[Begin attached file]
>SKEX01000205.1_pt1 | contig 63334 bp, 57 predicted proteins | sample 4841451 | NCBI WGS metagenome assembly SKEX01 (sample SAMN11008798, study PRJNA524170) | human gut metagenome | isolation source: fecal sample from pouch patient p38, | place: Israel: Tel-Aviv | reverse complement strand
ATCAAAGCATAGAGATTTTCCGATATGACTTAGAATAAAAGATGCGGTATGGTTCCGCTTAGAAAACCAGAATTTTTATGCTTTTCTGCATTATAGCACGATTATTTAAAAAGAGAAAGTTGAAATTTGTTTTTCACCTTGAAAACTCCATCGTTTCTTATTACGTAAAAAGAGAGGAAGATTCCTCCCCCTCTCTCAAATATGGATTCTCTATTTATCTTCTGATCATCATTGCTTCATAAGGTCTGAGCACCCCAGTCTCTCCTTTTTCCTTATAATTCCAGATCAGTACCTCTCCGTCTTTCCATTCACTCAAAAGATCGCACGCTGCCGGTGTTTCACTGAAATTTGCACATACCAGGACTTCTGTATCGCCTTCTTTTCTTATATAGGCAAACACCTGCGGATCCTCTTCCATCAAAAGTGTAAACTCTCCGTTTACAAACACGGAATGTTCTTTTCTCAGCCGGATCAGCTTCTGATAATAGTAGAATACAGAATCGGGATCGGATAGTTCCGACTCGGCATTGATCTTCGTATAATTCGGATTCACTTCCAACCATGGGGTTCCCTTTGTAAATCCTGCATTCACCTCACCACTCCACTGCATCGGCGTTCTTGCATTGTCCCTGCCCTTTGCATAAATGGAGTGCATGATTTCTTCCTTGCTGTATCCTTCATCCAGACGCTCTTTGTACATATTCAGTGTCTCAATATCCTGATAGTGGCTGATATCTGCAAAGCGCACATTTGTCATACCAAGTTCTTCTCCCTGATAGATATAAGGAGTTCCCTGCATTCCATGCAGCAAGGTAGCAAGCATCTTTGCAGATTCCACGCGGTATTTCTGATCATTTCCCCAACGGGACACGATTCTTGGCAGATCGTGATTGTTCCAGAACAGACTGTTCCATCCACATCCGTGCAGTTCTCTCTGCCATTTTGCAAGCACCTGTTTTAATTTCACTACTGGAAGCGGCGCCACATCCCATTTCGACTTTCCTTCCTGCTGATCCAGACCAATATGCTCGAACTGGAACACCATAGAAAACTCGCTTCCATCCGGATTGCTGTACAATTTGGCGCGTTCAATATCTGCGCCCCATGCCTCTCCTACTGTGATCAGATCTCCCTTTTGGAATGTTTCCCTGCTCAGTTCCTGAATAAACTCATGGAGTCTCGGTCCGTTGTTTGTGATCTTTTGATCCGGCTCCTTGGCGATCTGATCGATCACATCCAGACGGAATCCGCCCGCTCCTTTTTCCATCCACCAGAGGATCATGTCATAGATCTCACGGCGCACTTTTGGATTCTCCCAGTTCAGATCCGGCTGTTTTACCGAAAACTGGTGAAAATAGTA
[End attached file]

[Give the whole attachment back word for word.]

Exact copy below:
>SKEX01000205.1_pt1 | contig 63334 bp, 57 predicted proteins | sample 4841451 | NCBI WGS metagenome assembly SKEX01 (sample SAMN11008798, study PRJNA524170) | human gut metagenome | isolation source: fecal sample from pouch patient p38, | place: Israel: Tel-Aviv | reverse complement strand
ATCAAAGCATAGAGATTTTCCGATATGACTTAGAATAAAAGATGCGGTATGGTTCCGCTTAGAAAACCAGAATTTTTATGCTTTTCTGCATTATAGCACGATTATTTAAAAAGAGAAAGTTGAAATTTGTTTTTCACCTTGAAAACTCCATCGTTTCTTATTACGTAAAAAGAGAGGAAGATTCCTCCCCCTCTCTCAAATATGGATTCTCTATTTATCTTCTGATCATCATTGCTTCATAAGGTCTGAGCACCCCAGTCTCTCCTTTTTCCTTATAATTCCAGATCAGTACCTCTCCGTCTTTCCATTCACTCAAAAGATCGCACGCTGCCGGTGTTTCACTGAAATTTGCACATACCAGGACTTCTGTATCGCCTTCTTTTCTTATATAGGCAAACACCTGCGGATCCTCTTCCATCAAAAGTGTAAACTCTCCGTTTACAAACACGGAATGTTCTTTTCTCAGCCGGATCAGCTTCTGATAATAGTAGAATACAGAATCGGGATCGGATAGTTCCGACTCGGCATTGATCTTCGTATAATTCGGATTCACTTCCAACCATGGGGTTCCCTTTGTAAATCCTGCATTCACCTCACCACTCCACTGCATCGGCGTTCTTGCATTGTCCCTGCCCTTTGCATAAATGGAGTGCATGATTTCTTCCTTGCTGTATCCTTCATCCAGACGCTCTTTGTACATATTCAGTGTCTCAATATCCTGATAGTGGCTGATATCTGCAAAGCGCACATTTGTCATACCAAGTTCTTCTCCCTGATAGATATAAGGAGTTCCCTGCATTCCATGCAGCAAGGTAGCAAGCATCTTTGCAGATTCCACGCGGTATTTCTGATCATTTCCCCAACGGGACACGATTCTTGGCAGATCGTGATTGTTCCAGAACAGACTGTTCCATCCACATCCGTGCAGTTCTCTCTGCCATTTTGCAAGCACCTGTTTTAATTTCACTACTGGAAGCGGCGCCACATCCCATTTCGACTTTCCTTCCTGCTGATCCAGACCAATATGCTCGAACTGGAACACCATAGAAAACTCGCTTCCATCCGGATTGCTGTACAATTTGGCGCGTTCAATATCTGCGCCCCATGCCTCTCCTACTGTGATCAGATCTCCCTTTTGGAATGTTTCCCTGCTCAGTTCCTGAATAAACTCATGGAGTCTCGGTCCGTTGTTTGTGATCTTTTGATCCGGCTCCTTGGCGATCTGATCGATCACATCCAGACGGAATCCGCCCGCTCCTTTTTCCATCCACCAGAGGATCATGTCATAGATCTCACGGCGCACTTTTGGATTCTCCCAGTTCAGATCCGGCTGTTTTACCGAAAACTGGTGAAAATAGTA